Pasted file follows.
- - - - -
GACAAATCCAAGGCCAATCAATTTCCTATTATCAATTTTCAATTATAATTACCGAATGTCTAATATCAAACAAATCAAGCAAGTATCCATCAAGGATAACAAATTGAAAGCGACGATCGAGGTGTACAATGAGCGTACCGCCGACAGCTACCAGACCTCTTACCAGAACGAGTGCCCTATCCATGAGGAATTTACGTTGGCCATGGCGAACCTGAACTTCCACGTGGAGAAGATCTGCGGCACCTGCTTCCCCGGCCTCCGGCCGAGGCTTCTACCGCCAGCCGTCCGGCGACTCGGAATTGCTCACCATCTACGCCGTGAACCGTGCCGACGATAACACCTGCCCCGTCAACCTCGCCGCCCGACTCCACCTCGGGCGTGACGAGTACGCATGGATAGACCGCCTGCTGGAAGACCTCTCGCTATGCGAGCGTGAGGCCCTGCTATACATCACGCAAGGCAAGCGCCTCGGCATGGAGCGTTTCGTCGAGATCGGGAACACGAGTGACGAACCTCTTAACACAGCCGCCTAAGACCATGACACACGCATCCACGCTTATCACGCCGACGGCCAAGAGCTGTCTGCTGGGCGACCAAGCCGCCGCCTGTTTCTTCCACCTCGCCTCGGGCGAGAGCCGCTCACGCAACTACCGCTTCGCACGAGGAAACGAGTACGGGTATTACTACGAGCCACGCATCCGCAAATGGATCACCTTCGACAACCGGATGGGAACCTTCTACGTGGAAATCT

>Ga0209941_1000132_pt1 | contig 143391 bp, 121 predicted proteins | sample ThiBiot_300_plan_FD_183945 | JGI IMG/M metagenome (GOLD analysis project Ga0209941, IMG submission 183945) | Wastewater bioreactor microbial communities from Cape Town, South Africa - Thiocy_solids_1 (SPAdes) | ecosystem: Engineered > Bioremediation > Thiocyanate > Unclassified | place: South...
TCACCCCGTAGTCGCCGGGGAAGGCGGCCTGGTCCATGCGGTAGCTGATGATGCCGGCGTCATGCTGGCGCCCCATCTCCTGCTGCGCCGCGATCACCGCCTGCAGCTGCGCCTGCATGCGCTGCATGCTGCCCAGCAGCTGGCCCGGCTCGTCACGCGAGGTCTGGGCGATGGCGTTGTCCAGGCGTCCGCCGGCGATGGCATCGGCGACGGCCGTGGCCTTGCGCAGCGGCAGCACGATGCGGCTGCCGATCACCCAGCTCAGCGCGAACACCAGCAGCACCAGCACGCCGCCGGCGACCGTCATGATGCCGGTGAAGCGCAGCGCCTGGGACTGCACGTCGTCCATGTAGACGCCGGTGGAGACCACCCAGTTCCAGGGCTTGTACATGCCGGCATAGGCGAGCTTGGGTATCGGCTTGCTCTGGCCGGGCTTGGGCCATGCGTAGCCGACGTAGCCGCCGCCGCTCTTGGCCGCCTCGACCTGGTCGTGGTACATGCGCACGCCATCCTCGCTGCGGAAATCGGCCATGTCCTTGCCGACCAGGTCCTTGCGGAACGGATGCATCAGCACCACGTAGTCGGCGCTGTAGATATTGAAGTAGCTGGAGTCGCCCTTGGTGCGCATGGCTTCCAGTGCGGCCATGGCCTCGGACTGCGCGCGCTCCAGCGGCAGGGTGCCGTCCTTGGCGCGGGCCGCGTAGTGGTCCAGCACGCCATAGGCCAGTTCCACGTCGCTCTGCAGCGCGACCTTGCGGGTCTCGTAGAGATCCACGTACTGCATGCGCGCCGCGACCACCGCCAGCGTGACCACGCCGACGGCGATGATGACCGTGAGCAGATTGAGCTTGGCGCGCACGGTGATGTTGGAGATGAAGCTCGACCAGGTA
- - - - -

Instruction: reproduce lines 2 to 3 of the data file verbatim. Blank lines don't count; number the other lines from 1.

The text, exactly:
>Ga0209941_1000132_pt1 | contig 143391 bp, 121 predicted proteins | sample ThiBiot_300_plan_FD_183945 | JGI IMG/M metagenome (GOLD analysis project Ga0209941, IMG submission 183945) | Wastewater bioreactor microbial communities from Cape Town, South Africa - Thiocy_solids_1 (SPAdes) | ecosystem: Engineered > Bioremediation > Thiocyanate > Unclassified | place: South...
TCACCCCGTAGTCGCCGGGGAAGGCGGCCTGGTCCATGCGGTAGCTGATGATGCCGGCGTCATGCTGGCGCCCCATCTCCTGCTGCGCCGCGATCACCGCCTGCAGCTGCGCCTGCATGCGCTGCATGCTGCCCAGCAGCTGGCCCGGCTCGTCACGCGAGGTCTGGGCGATGGCGTTGTCCAGGCGTCCGCCGGCGATGGCATCGGCGACGGCCGTGGCCTTGCGCAGCGGCAGCACGATGCGGCTGCCGATCACCCAGCTCAGCGCGAACACCAGCAGCACCAGCACGCCGCCGGCGACCGTCATGATGCCGGTGAAGCGCAGCGCCTGGGACTGCACGTCGTCCATGTAGACGCCGGTGGAGACCACCCAGTTCCAGGGCTTGTACATGCCGGCATAGGCGAGCTTGGGTATCGGCTTGCTCTGGCCGGGCTTGGGCCATGCGTAGCCGACGTAGCCGCCGCCGCTCTTGGCCGCCTCGACCTGGTCGTGGTACATGCGCACGCCATCCTCGCTGCGGAAATCGGCCATGTCCTTGCCGACCAGGTCCTTGCGGAACGGATGCATCAGCACCACGTAGTCGGCGCTGTAGATATTGAAGTAGCTGGAGTCGCCCTTGGTGCGCATGGCTTCCAGTGCGGCCATGGCCTCGGACTGCGCGCGCTCCAGCGGCAGGGTGCCGTCCTTGGCGCGGGCCGCGTAGTGGTCCAGCACGCCATAGGCCAGTTCCACGTCGCTCTGCAGCGCGACCTTGCGGGTCTCGTAGAGATCCACGTACTGCATGCGCGCCGCGACCACCGCCAGCGTGACCACGCCGACGGCGATGATGACCGTGAGCAGATTGAGCTTGGCGCGCACGGTGATGTTGGAGATGAAGCTCGACCAGGTA